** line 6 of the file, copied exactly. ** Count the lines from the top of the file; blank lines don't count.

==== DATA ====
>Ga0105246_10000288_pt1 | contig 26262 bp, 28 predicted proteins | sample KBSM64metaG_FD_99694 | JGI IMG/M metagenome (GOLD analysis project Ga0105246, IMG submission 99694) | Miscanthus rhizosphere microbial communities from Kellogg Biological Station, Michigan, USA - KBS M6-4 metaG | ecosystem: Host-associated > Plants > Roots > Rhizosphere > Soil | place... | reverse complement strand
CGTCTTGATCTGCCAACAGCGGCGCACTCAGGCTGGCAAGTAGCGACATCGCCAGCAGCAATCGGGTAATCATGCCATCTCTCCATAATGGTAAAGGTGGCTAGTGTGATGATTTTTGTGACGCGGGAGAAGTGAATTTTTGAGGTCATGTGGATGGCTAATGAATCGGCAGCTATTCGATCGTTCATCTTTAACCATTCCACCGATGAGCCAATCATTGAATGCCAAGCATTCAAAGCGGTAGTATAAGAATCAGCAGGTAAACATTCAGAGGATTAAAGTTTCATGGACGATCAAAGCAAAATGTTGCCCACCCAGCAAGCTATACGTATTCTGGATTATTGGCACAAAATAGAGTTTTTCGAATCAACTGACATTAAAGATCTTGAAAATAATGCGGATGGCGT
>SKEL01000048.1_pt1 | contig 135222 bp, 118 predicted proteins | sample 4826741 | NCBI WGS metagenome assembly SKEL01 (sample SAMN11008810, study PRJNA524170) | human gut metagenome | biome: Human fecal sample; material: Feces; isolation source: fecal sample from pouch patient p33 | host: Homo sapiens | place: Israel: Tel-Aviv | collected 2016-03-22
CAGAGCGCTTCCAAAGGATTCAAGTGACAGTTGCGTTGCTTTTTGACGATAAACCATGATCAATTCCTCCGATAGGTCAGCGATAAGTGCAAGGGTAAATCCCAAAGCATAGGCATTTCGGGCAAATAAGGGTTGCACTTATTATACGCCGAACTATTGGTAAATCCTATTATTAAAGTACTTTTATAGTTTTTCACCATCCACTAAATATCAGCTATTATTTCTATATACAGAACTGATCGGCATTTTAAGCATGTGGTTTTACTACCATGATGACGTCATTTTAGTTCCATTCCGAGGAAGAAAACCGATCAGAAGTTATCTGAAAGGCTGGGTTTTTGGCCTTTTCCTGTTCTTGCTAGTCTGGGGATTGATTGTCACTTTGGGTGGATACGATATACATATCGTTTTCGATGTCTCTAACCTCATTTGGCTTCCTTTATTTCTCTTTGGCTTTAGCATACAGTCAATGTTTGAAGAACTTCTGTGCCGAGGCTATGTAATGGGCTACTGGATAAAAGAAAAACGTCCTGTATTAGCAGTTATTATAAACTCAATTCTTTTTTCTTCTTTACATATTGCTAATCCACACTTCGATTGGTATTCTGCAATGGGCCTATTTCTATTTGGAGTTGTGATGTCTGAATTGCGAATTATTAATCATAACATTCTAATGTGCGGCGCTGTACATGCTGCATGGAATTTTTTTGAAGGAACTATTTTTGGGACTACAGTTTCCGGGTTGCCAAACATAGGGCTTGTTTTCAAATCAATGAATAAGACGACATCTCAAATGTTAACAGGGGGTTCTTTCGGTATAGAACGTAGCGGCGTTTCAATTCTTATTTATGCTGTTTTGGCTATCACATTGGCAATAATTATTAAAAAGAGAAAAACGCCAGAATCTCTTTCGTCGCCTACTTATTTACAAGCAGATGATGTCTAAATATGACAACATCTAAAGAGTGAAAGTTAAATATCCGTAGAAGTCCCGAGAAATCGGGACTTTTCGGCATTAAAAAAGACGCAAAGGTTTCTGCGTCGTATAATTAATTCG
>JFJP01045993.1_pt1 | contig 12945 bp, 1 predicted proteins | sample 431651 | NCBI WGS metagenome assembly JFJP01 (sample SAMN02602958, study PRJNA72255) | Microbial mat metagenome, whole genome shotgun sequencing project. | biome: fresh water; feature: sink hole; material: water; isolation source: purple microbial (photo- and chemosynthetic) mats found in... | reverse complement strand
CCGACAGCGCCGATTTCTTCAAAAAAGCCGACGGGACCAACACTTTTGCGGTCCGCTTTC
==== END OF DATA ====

CCGACAGCGCCGATTTCTTCAAAAAAGCCGACGGGACCAACACTTTTGCGGTCCGCTTTC